The PBSC funding has been included three times in earlier years, but vetoed by Florida governors, including twice by Gov. Rick Scott. But after getting $6 million to launch classroom construction on the campus two years ago, school officials say they are optimistic that this year’s funding will dodge Scott’s veto pen.

There’s risk, however.

Lawmakers have agreed to finance the school, college and university construction, in part, through issuing state bonds – borrowing that Scott has opposed throughout the five years of his administration.

“I’m not uncorking the champagne on any of these things yet,” said Todd Bonlarron, the county’s lobbyist. “There’s plenty of work to do even after the Legislature adjourns.”

Trump holds commanding, two-to-one lead among Florida Republicans, poll shows

Trump holds a two-to-one lead in Florida over nearest rival for Republican presidential nomination.
Trump holds a two-to-one lead in Florida over nearest rival for Republican presidential nomination.

Donald Trump continues to dominate the Republican presidential field in Florida — outstripping his nearest rival, U.S. Sen. Marco Rubio — by two-to-one among primary voters, a new Florida Atlantic University poll shows.

Among Democrats, Hillary Clinton has coasted to an even bigger lead, leading Vermont U.S. Sen. Bernie Sanders by 66 percent to 22 percent of the vote in that party’s nomination contest, the poll shows.

The survey was conducted Sunday and Monday, in the wake of news about the terrorist attacks in Paris.

Among Florida Republican registered voters surveyed, Trump leads with 36 percent, Rubio is at 18 percent, retired neurosurgeon Ben Carson at 15 percent, Texas U.S. Sen. Ted Cruz has 10 percent, and former Gov. Jeb Bush rounds out the field’s top five with 9 percent.

While the Republican candidates all draw strong favorability ratings among party voters, those numbers are reversed when all registered voters are surveyed.

Trump’s unfavorability rating is 51 percent to 41 percent among all voters surveyed. Rubio also is underwater at 42 percent to 47 percent among voters, the poll shows.

Faring worst, however, appears to be Bush among all voters. While 51 percent have an unfavorable impression of the former governor, only 34 percent hold a favorable opinion.

Among Hispanic voters, an important bloc in Florida, Rubio, a first-generation Cuban-American, is the favorite at 34 percent. Trump, who has made his signature campaign issue the demand that the U.S. crack down on illegal immigration and build a wall at the Mexican border, is second most popular among Hispanics.

Trump is tied with Carson at 19 percent, the FAU survey shows.

Bush, whose wife is Mexican and who is fluent in Spanish, lands fourth among Hispanics, with 13 percent saying they support him.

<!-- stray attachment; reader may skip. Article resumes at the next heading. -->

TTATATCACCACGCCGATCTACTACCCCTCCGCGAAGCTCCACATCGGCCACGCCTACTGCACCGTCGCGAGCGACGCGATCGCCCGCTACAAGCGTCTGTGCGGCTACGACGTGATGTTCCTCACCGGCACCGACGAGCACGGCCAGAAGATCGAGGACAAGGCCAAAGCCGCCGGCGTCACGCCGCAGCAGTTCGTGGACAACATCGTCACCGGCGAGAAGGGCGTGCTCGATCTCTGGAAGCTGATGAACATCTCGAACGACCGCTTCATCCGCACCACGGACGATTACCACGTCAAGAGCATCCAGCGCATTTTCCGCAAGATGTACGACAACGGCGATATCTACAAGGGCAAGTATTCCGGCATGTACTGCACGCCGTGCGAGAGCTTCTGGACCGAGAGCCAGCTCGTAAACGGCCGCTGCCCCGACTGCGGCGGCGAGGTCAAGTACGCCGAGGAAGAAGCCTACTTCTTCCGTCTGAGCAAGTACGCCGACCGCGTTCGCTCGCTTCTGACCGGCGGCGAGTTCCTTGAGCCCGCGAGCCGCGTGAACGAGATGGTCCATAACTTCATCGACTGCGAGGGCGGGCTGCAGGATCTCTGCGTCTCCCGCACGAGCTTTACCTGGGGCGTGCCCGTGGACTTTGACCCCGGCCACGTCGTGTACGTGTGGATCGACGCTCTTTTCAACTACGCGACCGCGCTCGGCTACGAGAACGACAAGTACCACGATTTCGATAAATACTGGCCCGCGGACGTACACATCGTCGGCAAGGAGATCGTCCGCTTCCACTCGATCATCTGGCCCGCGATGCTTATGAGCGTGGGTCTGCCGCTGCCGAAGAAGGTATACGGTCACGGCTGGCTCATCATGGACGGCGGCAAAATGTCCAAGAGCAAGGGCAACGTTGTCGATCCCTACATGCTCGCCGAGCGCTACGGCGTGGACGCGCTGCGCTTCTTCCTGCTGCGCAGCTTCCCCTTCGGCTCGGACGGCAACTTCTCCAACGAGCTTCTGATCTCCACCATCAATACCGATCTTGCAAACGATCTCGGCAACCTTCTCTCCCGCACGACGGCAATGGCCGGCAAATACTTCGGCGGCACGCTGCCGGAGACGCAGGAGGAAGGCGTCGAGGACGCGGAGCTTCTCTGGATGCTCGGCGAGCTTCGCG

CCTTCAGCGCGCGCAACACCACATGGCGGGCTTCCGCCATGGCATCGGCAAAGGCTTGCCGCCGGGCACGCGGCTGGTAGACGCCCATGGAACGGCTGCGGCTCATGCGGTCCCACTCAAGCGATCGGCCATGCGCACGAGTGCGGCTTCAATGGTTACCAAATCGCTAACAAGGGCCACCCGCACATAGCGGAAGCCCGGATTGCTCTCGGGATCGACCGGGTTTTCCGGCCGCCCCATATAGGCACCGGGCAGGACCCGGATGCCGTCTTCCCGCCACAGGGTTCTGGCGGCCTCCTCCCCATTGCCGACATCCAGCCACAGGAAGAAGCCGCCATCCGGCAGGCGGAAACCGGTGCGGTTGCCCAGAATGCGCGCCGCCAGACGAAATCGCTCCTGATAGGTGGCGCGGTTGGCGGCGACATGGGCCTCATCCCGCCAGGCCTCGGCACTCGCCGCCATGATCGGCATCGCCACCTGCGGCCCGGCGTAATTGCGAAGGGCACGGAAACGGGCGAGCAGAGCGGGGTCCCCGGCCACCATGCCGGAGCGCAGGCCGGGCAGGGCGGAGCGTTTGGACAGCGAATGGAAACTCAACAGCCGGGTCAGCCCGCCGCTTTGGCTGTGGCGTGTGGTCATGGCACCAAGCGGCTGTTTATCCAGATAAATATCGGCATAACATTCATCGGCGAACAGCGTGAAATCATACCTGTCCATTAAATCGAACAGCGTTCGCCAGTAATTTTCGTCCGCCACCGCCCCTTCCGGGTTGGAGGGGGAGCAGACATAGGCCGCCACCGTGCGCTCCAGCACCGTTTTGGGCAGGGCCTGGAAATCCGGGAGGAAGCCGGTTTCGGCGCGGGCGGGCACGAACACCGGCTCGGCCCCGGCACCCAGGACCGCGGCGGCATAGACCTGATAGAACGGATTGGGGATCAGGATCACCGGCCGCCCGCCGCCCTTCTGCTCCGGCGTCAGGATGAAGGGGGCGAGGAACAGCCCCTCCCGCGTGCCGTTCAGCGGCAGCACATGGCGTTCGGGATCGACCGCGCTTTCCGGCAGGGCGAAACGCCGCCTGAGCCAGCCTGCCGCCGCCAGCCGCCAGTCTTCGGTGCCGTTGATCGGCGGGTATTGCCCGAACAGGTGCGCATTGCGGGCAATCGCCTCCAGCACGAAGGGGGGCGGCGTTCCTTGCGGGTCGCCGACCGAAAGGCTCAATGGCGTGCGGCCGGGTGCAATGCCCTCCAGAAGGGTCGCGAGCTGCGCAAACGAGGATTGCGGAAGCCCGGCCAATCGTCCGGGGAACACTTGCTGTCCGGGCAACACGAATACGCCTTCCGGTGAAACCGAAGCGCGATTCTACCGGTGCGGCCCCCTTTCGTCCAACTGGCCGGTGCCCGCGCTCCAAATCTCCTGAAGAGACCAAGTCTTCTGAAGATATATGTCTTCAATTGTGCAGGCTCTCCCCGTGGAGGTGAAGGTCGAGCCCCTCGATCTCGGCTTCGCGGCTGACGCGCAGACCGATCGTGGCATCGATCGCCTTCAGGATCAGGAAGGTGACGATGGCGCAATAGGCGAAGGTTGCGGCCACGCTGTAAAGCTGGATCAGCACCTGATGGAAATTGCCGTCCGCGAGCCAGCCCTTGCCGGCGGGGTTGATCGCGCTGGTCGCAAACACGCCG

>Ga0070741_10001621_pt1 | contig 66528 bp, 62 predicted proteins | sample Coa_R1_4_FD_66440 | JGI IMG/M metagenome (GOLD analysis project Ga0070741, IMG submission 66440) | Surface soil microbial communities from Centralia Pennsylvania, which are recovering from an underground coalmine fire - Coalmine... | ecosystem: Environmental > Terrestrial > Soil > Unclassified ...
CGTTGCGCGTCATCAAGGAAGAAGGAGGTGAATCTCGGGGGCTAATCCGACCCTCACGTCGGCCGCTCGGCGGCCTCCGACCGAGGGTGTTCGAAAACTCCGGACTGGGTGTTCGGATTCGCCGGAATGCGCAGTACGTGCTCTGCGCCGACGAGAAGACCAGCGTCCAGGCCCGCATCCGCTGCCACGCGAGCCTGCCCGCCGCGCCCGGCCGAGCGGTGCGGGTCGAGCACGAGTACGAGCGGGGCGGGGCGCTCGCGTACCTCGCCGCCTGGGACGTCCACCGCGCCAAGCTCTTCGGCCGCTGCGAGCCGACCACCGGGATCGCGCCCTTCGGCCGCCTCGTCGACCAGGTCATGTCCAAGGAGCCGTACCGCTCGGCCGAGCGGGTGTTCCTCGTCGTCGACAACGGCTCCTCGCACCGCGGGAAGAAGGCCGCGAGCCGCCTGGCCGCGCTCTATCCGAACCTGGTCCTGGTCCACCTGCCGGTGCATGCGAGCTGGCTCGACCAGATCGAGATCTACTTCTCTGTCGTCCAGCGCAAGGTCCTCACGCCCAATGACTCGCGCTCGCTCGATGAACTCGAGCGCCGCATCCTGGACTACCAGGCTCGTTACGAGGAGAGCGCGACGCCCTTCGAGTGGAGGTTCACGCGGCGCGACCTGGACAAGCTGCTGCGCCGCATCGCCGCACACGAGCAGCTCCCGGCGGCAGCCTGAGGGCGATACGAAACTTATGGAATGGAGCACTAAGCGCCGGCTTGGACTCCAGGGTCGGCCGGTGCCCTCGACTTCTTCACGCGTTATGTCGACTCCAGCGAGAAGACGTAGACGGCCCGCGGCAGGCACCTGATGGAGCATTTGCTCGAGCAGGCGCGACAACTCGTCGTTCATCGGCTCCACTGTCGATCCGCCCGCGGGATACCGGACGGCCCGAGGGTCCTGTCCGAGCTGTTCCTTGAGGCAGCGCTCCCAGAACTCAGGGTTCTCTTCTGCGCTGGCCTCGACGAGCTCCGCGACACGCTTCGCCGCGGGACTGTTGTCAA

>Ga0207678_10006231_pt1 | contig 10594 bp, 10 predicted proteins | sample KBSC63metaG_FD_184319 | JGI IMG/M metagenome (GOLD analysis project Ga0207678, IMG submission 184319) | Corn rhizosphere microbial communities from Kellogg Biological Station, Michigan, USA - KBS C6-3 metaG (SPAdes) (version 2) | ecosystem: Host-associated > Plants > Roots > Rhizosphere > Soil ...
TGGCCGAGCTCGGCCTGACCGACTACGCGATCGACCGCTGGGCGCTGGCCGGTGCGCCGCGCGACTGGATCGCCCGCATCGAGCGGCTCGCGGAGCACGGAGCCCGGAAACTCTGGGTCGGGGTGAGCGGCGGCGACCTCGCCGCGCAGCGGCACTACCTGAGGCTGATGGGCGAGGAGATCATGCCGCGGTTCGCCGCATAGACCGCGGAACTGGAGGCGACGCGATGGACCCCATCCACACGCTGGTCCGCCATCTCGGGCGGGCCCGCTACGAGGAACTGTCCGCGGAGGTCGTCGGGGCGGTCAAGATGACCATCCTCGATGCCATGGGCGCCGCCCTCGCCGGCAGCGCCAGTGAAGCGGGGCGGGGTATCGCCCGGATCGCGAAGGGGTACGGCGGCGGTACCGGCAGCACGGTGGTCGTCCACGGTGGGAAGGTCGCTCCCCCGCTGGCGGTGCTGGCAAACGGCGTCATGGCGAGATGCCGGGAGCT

On the Democratic side, Clinton suffers from negative name recognition, with 41 percent of voters overall giving her a favorable rating compared to 54 percent with an unfavorable opinion.

Clinton also lags behind all her Republican rivals in head-to-head matchups. Carson holds the biggest lead at 9 percent; Trump has an 8 percent edge if he was to square-off against Clinton.

In Florida’s race for the open U.S. Senate seat being vacated by Rubio, potential match-ups surveyed show Democratic U.S. Rep. Patrick Murphy holding a 9 percent lead over Lt. Gov. Carlos Lopez-Cantera, at 39 percent to 30 percent, with Democratic U.S. Rep. Alan Grayson trailing Lopez-Cantera 38 percent to 34 percent.

Republican U.S. Rep. Ron DeSantis does better against the Democrats, trailing Murphy 38 percent to 36 percent but leading Grayson 37 percent to 33 percent.

The FAU poll included 829 registered voters and has a margin-of-error of plus-or-minus 3.3 percent. Among primary voters, 297 Democrats were surveyed, with a margin-of-error of plus-or-minus 5.6 percent and 355 Republicans responded, with a 5.2 percent margin-of-error.

Scott! Bondi! Putnam! Atwater! Florida’s Fab Four coming to Jupiter for Cabinet meeting

Your Florida Cabinet: (From left) Attorney General Pam Bondi, Agriculture Commissioner Adam Putnam, Gov. Rick Scott and Chief Financial Officer Jeff Atwater.
Your Florida Cabinet: (From left) Attorney General Pam Bondi, Agriculture Commissioner Adam Putnam, Gov. Rick Scott and Chief Financial Officer Jeff Atwater.

The Florida Cabinet is hitting the road for a meeting next week at the Jupiter campus of Florida Atlantic University.

Scheduled to appear at 8:30 a.m. next Tuesday in the Student Resource Building at 5353 Parkside Drive: Gov. Rick Scott, Attorney General Pam Bondi, Agriculture Commissioner Adam Putnam and hometown favorite Jeff Atwater, the state’s chief financial officer and a North Palm Beach resident.

Click here for the cabinet’s full meeting agenda.